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Publication numberUS8225294 B2
Publication typeGrant
Application numberUS 11/412,662
Publication dateJul 17, 2012
Filing dateApr 27, 2006
Priority dateApr 27, 2006
Also published asUS20070256060
Publication number11412662, 412662, US 8225294 B2, US 8225294B2, US-B2-8225294, US8225294 B2, US8225294B2
InventorsSukyoung Ryu, Eric E. Allen, Victor M. Luchangco, Joseph J. Hallett, III, Samuel Y. Tobin-Hochstadt
Original AssigneeOracle America, Inc.
Export CitationBiBTeX, EndNote, RefMan
External Links: USPTO, USPTO Assignment, Espacenet
Method and apparatus for expressing and checking relationships between types
US 8225294 B2
Abstract
One embodiment of the present invention provides a system for generating executable code. During operation, the system receives source code, wherein the source code can include declarations for types and operations, wherein the type declarations may be parameterized, and wherein the source code may specify subtyping relationships between declared types. Next, the system compiles or interprets the source code to produce executable code, wherein the type parameters may be instantiated by different types during execution, and wherein the result of executing operations may depend upon the instantiations of the type parameters. While compiling or interpreting the source code, the system checks the types and operations in the source code to ensure that the executable code generated is type-safe, and hence will not generate type errors during execution.
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Claims(23)
1. A method for generating executable code, comprising:
receiving source code which has not been compiled into executable code, wherein the source code can include declarations for types and operations, wherein the type declarations may be parameterized, and wherein the source code may specify subtyping relationships between declared types; and
compiling or interpreting the source code to produce executable code to be executed during runtime, wherein compiling or interpreting source code comprises including hidden type variables as type parameters that express type relationships directly and not adhering to type erasure semantics, wherein the type parameters are retained at runtime and are instantiated by different types during execution, and wherein the result of executing operations may depend upon the instantiations of the type parameters;
wherein compiling or interpreting source code involves, checking prior to runtime the types and operations in the source code to ensure that the executable code generated is type-safe, and hence will not generate type errors during execution.
2. The method of claim 1, wherein the subtyping relationships that can be specified in the source code include variance relationships.
3. The method of claim 1, wherein a subtyping relationship is specified in the declaration of the subtype.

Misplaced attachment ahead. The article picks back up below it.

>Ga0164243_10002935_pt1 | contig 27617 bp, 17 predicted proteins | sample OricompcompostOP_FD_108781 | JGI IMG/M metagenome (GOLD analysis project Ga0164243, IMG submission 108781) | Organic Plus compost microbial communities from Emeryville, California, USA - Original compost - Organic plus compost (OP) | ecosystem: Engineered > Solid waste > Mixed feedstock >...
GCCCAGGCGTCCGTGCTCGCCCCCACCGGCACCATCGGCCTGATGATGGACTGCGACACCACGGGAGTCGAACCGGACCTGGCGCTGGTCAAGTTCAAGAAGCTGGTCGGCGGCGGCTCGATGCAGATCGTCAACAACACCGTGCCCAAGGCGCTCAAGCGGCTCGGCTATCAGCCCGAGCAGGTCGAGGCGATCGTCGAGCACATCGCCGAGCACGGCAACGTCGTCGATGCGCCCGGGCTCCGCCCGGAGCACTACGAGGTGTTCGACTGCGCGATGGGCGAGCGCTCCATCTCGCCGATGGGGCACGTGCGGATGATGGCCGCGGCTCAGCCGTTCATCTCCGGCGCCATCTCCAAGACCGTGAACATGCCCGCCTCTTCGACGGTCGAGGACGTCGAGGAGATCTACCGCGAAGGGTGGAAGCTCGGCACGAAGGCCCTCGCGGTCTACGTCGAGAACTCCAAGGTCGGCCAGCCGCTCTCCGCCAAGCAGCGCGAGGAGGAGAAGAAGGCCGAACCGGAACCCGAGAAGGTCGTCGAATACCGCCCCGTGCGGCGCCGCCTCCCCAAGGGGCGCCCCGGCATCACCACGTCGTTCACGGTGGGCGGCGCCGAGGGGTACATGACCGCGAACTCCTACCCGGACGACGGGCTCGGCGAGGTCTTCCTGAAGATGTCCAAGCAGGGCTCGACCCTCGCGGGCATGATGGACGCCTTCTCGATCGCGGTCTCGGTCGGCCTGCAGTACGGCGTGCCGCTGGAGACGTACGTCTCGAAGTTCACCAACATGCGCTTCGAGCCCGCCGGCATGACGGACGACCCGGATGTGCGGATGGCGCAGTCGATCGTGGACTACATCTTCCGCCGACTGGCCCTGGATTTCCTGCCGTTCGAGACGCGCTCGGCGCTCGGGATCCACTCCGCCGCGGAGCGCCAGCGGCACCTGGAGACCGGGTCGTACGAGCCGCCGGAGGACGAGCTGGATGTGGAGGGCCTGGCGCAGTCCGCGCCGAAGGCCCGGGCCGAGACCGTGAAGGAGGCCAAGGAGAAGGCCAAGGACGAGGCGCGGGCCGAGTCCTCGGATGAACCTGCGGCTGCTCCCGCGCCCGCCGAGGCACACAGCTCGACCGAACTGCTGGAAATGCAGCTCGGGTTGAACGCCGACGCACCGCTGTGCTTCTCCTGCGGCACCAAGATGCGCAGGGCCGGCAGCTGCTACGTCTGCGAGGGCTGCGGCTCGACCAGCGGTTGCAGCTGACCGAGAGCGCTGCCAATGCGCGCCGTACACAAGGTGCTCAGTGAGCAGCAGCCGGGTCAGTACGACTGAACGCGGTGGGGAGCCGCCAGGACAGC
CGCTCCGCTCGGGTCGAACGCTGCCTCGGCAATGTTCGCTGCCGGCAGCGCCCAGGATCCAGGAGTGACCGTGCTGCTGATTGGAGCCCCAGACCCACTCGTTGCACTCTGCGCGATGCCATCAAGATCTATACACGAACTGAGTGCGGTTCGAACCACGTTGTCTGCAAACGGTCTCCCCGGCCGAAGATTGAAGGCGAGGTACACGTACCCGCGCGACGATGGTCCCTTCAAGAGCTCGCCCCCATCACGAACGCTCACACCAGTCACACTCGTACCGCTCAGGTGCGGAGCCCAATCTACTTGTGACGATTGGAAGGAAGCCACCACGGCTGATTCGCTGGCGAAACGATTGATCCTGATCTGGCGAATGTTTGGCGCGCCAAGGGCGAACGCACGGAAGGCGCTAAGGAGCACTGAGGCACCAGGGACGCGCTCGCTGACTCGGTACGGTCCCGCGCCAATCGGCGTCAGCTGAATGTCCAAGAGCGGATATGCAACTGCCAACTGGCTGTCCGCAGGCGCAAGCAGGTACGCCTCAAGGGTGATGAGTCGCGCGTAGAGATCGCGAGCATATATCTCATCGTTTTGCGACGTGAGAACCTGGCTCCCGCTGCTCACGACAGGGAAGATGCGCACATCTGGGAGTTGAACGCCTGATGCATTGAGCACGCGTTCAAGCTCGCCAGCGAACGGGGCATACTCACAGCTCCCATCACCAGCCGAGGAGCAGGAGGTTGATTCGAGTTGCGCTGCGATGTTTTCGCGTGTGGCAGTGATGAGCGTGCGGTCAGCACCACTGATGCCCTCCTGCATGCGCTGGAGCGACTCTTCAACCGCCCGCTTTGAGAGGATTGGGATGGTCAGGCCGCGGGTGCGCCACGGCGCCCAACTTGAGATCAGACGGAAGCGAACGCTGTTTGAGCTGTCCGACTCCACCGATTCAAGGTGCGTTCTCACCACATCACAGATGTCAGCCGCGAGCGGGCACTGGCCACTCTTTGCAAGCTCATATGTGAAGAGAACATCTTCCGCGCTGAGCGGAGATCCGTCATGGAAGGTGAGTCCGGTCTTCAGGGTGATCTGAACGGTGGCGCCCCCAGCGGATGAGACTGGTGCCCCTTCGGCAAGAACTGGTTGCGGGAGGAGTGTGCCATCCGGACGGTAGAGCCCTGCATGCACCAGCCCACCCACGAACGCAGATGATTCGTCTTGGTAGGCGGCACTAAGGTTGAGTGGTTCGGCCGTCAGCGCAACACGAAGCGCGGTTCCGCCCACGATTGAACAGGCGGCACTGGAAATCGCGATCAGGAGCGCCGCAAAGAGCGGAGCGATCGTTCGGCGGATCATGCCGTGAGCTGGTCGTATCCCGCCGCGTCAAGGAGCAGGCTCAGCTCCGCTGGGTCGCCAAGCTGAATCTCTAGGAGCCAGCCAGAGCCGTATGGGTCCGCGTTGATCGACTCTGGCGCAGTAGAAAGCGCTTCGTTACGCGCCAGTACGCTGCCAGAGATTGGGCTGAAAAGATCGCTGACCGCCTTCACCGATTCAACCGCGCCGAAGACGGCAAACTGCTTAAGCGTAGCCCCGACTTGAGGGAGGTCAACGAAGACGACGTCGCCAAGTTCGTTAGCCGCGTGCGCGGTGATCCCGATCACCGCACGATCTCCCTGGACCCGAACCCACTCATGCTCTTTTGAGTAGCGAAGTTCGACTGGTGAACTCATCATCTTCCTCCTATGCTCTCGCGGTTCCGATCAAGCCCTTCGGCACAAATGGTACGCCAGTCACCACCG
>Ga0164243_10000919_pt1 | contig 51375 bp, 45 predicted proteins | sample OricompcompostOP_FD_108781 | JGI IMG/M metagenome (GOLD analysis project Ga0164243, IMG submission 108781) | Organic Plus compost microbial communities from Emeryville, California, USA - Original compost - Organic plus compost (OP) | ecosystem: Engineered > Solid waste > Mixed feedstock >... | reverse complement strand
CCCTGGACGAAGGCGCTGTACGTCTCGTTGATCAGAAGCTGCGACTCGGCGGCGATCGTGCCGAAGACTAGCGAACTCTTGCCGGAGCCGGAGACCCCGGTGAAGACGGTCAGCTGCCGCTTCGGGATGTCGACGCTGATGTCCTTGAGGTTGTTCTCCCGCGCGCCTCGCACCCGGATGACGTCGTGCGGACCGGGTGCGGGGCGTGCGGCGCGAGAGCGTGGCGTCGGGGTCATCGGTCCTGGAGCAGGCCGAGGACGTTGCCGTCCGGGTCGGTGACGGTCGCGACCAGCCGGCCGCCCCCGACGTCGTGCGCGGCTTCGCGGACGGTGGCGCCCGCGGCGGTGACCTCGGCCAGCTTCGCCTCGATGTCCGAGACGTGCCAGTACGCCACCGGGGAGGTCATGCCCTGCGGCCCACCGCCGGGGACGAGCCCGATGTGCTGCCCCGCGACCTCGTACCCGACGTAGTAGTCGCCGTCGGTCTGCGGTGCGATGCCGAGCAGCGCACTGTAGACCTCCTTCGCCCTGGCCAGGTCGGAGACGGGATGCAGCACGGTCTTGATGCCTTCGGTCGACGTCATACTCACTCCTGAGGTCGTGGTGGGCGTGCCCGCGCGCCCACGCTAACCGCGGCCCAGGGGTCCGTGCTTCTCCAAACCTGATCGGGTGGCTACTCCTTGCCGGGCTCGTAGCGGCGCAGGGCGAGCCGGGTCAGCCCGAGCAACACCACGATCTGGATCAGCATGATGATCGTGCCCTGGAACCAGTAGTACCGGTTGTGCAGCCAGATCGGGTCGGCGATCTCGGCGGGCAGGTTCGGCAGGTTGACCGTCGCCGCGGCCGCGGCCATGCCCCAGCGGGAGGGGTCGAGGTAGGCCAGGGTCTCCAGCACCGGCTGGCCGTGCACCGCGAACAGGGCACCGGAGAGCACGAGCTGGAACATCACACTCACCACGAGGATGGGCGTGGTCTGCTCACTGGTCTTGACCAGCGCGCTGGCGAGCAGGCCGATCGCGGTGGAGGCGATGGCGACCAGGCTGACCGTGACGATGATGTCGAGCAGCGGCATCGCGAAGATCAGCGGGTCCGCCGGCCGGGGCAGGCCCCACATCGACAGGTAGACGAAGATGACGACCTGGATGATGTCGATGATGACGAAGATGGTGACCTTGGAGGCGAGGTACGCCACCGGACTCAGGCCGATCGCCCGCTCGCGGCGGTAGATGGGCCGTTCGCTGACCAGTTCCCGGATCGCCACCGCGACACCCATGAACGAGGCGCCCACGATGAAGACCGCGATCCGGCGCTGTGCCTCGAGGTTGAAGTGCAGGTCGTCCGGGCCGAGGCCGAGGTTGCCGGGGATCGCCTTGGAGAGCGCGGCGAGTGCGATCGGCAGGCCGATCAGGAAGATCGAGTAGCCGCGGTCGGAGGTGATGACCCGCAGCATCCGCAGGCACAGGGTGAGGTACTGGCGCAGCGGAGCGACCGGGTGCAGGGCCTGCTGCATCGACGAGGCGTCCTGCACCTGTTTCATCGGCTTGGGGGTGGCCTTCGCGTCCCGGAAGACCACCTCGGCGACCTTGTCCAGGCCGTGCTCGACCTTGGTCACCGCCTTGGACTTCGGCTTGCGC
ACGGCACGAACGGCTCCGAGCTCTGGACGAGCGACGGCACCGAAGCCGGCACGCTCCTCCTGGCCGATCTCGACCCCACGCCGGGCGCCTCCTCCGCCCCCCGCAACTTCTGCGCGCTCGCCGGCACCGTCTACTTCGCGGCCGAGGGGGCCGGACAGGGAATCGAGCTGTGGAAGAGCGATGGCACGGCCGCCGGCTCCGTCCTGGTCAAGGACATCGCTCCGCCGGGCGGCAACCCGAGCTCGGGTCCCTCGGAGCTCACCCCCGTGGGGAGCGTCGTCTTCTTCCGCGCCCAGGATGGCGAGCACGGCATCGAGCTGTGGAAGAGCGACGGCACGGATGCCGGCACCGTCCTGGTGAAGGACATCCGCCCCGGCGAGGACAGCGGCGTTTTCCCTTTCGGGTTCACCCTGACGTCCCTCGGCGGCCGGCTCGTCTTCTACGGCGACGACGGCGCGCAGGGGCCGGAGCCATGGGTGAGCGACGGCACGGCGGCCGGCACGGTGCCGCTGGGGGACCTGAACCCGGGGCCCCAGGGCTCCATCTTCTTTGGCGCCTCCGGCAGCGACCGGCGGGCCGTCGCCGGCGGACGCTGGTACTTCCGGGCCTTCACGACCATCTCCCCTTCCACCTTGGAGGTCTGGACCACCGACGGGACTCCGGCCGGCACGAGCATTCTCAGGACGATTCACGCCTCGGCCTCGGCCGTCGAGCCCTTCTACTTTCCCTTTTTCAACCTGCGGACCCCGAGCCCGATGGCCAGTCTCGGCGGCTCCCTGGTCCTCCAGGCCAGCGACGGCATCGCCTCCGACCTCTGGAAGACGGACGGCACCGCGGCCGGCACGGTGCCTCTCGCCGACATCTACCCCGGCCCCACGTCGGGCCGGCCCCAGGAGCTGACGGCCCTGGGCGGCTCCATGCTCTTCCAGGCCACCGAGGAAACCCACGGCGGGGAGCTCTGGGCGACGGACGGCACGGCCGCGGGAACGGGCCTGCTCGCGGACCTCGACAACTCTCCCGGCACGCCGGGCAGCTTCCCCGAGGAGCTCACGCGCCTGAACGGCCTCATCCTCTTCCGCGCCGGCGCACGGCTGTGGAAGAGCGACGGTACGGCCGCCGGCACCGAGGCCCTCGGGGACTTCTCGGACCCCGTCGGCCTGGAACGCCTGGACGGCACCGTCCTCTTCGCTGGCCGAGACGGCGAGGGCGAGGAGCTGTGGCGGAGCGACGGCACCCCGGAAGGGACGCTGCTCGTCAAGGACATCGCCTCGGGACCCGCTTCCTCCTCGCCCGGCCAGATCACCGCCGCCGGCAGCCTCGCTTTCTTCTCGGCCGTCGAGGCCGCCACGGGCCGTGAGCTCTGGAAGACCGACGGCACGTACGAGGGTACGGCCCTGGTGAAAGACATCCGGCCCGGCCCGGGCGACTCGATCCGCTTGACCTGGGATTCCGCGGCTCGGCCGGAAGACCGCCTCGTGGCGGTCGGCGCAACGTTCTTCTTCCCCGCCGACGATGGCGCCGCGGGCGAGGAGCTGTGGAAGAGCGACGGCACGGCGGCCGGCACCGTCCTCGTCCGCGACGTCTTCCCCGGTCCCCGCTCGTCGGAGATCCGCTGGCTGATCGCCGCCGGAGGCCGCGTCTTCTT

4. The method of claim 3, wherein a type declaration may express a subtyping relationship between the type and other types, where the other types have parameters that are not parameters of the type being declared.
5. The method of claim 1, wherein a type declaration may introduce one or more hidden type variables that scope over the declaration.
6. The method of claim 5, wherein one or more hidden type variables in a type declaration may be used to eliminate redundant type parameters.
7. The method of claim 5, wherein one or more hidden type variables may be used to express subtyping relationships.
8. The method of claim 5, wherein one or more hidden type variables may be used to define a subtyping relationship between the type being declared and infinitely many other types.
9. The method of claim 8, wherein the infinitely many types may include instantiations of the type being declared.
10. The method of claim 1, wherein the operations that depend on the instantiations of the type parameters may include casting operations.
11. The method of claim 1, wherein the operations that depend on the instantiations of the type parameters may include “instance of ” testing to test whether an object has a type.
12. A computer-readable storage medium storing instructions that when executed by a computer cause the computer to perform a method for generating executable code, the method comprising:
receiving source code which has not been compiled into executable code, wherein the source code can include declarations for types and operations, wherein the type declarations may be parameterized, and wherein the source code may specify subtyping relationships between declared types; and
compiling or interpreting the source code to produce executable code to be executed during runtime, wherein compiling or interpreting source code comprises including hidden type variables as type parameters that express type relationships directly and not adhering to type erasure semantics, wherein the type parameters are retained at runtime and are instantiated by different types during execution, and wherein the result of executing operations may depend upon the instantiations of the type parameters;
wherein compiling or interpreting source code involves, checking prior to runtime the types and operations in the source code to ensure that the executable code generated is type-safe, and hence will not generate type errors during execution.
13. The computer-readable storage medium of claim 12, wherein the subtyping relationships that can be specified in the source code include variance relationships.